fbpx

Peace, Love and Disunity

A lot of ravers just didn't like last week's cover story about Lady Casa (“Queen of the Raves,” by Ben Westhoff and Sarah Purkrabek). Some thought Lady Casa was shallow. Others simply seemed upset that they'd never heard of her.

Masterofchale writes, “This entire article is made-up bullshit, plain and simple. L.A. Weekly has officially lost all credibility for posting this vapid trash in such a sad attempt to stay relevant with today's rave culture scene. NO ONE knows who this girl is.

Reader 2nd7 disagrees, writing, “I have to laugh a little at all the angry comments on this one. If you're whining, 'I don't know who she is,' as it happens, now you do. Second, if you're a hardcore raver, you should be happy that 1) there is a positive article about raving being featured and 2) a raver who is apparently good at getting coverage is also at least coherent at giving interviews. I'd go on a limb and say a lot of people in that scene aren't as, eh, media-savvy.”

Depth Perception

Suzanne Diamond sent us a thoughtful letter touching upon both the Lady Casa profile and Jennifer Swann's piece about Geoff Barker and Bessie Bardot, who gave up C-list stardom in Australia to travel the United States in a van (“The Honey Trap,” Sept. 19). She writes, “My father likes to use the phrase 'a little knowledge is a dangerous thing' and the writers of the two articles above demonstrate just how easily the hip and trendy can be fooled by pretty packaging: In Swann's piece, she writes about Barker and Bardot rejecting 'the good life' by ditching their 'high-profile lifestyle,' only to mention that Barker and Bardot are doing so by shooting a YouTube series, ghostwriting, etc.! That's not exactly leaving the world and living in an ashram.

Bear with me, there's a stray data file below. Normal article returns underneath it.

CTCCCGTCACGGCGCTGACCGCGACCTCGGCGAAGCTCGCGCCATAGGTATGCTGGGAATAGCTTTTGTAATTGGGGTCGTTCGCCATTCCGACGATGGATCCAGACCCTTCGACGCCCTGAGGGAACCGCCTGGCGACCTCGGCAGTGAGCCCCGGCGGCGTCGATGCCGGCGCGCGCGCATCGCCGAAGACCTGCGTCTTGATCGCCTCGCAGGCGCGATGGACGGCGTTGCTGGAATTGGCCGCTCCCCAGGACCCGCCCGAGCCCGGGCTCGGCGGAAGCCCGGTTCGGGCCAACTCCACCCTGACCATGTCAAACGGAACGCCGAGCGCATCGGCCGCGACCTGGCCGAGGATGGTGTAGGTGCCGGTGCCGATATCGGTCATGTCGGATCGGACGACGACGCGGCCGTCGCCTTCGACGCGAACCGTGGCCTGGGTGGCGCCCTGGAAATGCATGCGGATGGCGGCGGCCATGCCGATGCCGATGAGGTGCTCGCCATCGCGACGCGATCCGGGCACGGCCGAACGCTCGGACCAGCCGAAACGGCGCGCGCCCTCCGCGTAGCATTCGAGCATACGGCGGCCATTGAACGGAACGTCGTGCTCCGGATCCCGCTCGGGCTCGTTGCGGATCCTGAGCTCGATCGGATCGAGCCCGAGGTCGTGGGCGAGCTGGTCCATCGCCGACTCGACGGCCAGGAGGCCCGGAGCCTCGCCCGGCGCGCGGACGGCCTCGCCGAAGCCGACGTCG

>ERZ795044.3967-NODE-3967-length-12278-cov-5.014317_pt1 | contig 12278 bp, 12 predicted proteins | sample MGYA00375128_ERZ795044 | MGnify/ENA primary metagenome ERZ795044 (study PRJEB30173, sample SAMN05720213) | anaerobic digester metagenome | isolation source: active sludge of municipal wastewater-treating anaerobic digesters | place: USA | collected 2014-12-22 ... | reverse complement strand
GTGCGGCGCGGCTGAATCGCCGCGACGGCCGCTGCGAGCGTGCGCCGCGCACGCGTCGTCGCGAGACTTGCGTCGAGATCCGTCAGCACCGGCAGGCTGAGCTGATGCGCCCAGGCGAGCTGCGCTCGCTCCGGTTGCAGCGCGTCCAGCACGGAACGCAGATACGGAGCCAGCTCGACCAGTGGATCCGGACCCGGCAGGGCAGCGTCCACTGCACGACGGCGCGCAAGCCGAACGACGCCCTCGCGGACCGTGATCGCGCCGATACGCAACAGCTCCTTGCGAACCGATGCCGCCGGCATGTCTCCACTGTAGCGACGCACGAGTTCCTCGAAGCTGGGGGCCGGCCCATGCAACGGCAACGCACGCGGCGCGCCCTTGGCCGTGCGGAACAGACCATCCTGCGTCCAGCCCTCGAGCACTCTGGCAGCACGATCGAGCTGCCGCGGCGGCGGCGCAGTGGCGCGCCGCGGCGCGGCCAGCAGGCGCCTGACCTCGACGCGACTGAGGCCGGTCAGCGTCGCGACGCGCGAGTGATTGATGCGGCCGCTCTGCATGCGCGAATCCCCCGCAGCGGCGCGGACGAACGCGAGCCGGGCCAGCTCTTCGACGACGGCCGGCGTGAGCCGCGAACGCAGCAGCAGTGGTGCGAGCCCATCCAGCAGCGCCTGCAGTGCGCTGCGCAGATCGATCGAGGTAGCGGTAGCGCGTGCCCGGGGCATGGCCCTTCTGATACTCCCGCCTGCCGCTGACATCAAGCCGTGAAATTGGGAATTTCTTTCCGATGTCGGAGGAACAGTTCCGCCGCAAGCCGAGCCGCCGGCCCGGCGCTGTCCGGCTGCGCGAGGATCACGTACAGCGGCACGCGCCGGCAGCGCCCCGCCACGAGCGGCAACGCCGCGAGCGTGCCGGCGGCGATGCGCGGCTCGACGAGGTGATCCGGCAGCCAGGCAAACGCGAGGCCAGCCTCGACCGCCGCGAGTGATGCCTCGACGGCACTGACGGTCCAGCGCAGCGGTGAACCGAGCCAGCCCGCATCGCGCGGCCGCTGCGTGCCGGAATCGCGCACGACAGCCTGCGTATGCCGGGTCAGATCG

“Meanwhile, Lady Casa's heart may be in the right place, but she does a great disservice (to put it mildly) to both East Indian and Native American belief systems. The notion of someone selling plastic kandi and mass-marketing their stickers for great material gain while wearing an Om symbol is a type of ignorance (sin). One of Patanjali's core beliefs is that one should not take more than what is needed, the idea being that it is a form of theft: The one taking (more) robs another.

Merely looking pretty and flashing an Om sign does not qualify one as a yogi, nor does wearing a certain hairstyle and flashing breasts make one a spiritual guide. Yogic teachings have to do with balance and knowing self is the basis of learning to know God. How sad that many will read these articles about Barker/Bardot and Lady Casa and merely pick up the bullet points and thus never get the real message of Eastern and native philosophies.”

You Write, We Read

Please send letters to L.A. Weekly, 3861 Sepulveda Blvd., Culver City, CA 90230. Or email us at ReadersWrite@laweekly.com. Full name and contact info preferred.

LA Weekly